CV NEWS FEED // A recent ruling has made Michigan the only state in the union to mandate that judges address attorneys, plaintiffs, and defendants in court by their “preferred pronouns.”
Reuters reported last week that the Michigan Supreme Court voted 5-2 to approve the change.
The new rule, which will go into effect in 2024, “allows attorneys to include their preferred forms of address or pronouns in the captions of court documents.”
The rule states:
Courts must use the individual’s name, the designated salutation or personal pronouns, or other respectful means that is not inconsistent with the individual’s designated salutation or personal pronouns when addressing, referring to, or identifying the party or attorney, either orally or in writing.
Under the new rule, attorneys may include Ms., Mr. or Mx., pronounced “mix.” As their preferred form of address in court documents. Mx. Is an honorific that does not indicate gender.
Attorneys may also indicate use of the pronouns he/him/his, she/her/hers, or they/them/theirs in captions.
“The gender identity of a member of the public is a part of their individual identity, regardless of whether others agree or approve,” wrote Justice Elizabeth Welch, a Democrat, who supported the rule.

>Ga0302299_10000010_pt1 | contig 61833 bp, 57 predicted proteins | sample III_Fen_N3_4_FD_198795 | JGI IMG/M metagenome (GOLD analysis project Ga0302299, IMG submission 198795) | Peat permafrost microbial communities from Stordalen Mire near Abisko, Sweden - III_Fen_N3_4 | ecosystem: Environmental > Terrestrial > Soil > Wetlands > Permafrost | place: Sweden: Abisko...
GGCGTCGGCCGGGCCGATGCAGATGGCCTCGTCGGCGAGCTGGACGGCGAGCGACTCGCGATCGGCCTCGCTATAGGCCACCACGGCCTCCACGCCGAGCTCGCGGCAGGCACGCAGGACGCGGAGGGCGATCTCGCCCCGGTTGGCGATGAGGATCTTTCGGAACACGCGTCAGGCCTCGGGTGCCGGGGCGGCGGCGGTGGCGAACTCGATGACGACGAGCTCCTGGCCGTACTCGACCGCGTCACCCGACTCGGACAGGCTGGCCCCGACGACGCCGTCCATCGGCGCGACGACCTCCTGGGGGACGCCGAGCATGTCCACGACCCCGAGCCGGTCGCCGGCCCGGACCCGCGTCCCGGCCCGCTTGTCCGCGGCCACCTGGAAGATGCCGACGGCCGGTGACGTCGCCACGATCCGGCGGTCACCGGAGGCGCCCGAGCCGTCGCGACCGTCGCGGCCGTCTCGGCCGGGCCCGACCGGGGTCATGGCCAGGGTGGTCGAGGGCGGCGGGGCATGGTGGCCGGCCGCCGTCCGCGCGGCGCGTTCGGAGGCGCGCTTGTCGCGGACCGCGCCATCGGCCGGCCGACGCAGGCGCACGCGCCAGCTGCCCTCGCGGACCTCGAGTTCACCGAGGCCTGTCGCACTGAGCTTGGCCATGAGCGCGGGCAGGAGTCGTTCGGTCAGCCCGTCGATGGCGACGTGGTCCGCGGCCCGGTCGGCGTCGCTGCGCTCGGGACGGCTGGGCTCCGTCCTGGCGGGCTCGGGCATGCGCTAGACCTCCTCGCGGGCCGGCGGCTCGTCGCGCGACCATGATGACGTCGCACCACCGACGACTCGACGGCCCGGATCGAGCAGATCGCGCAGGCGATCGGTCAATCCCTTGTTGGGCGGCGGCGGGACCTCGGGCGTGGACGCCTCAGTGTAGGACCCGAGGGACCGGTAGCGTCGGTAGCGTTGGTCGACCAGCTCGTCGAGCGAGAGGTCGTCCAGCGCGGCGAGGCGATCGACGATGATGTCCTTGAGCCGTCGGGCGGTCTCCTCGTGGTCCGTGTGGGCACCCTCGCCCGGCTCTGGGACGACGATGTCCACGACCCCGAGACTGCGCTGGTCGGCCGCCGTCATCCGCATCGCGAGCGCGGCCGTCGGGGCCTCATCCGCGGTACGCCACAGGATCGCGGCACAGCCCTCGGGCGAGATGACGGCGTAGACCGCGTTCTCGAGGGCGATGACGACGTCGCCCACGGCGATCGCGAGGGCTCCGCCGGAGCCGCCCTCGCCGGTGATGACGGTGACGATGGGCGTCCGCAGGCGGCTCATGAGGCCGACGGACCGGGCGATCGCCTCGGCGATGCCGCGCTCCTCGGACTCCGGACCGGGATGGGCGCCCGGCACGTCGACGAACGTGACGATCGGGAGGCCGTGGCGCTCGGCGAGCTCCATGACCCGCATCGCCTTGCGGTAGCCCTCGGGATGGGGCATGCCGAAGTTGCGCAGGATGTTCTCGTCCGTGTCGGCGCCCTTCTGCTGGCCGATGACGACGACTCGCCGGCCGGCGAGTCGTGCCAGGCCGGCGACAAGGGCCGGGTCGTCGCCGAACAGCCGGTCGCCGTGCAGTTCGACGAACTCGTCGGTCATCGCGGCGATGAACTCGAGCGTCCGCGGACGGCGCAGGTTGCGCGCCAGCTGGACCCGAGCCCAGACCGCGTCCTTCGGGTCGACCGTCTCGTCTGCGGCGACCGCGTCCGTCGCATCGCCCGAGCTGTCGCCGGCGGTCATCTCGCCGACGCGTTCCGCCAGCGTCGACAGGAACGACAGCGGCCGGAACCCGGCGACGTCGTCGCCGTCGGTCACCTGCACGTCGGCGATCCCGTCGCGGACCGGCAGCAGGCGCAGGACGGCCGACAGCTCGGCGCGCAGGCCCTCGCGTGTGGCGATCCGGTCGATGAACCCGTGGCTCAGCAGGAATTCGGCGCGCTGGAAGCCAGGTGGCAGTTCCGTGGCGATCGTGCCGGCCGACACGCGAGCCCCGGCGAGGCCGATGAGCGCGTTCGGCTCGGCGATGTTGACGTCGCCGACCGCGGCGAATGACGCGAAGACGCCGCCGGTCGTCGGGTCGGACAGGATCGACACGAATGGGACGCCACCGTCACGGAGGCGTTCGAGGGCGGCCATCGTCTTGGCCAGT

Welch also said the rule “removes ambiguity and the risk of misgendering an individual.”
Justice Kyra Bolden, also a Democrat, agreed. “Being a judge comes with restrictions and rules, just like any other job, and here, the primary concern is the administration of justice,” wrote Bolden. “By making the courts more inclusive, this increases the courts’ legitimacy and perceived fairness, which are both critical to a well-functioning judicial system.”
Contrarily, Republican Justice Brian Zahra called the issue a “political debate into which our judicial branch of state government should not wade.”
The other dissenting justice, Republican David Viviano, went a step further in his rebuke of the new rule.
“The danger, as seen today, is that judges emboldened to seek improvements rather than neutrally administer the law will wade into socially and politically fraught topics that have little to do with the judicial system,” Viviano wrote in his dissent:
It is sadly consistent with this Court’s recent practice. When the topic is political, as it is here, such actions can only undermine the public’s confidence in courts’ ability to serve as impartial arbiters of the law.
The old saying that “turnabout is fair play” should counsel caution. The membership of this Court changes, and majorities with different perspectives succeed one another. A majority with a different outlook might view the Court’s present action as empowering them to implement rules that would be anathema to the present majority. Indeed, such a majority could seek to implement a rule contrary to that adopted today. What would stop it?
I have my doubts that the majority would be so cavalier about the First Amendment implications of their actions if the shoe was on the other foot.
Unlike in other states, Michigan Supreme Court justices are elected in partisan contests. The court currently has four Democrats and three Republicans.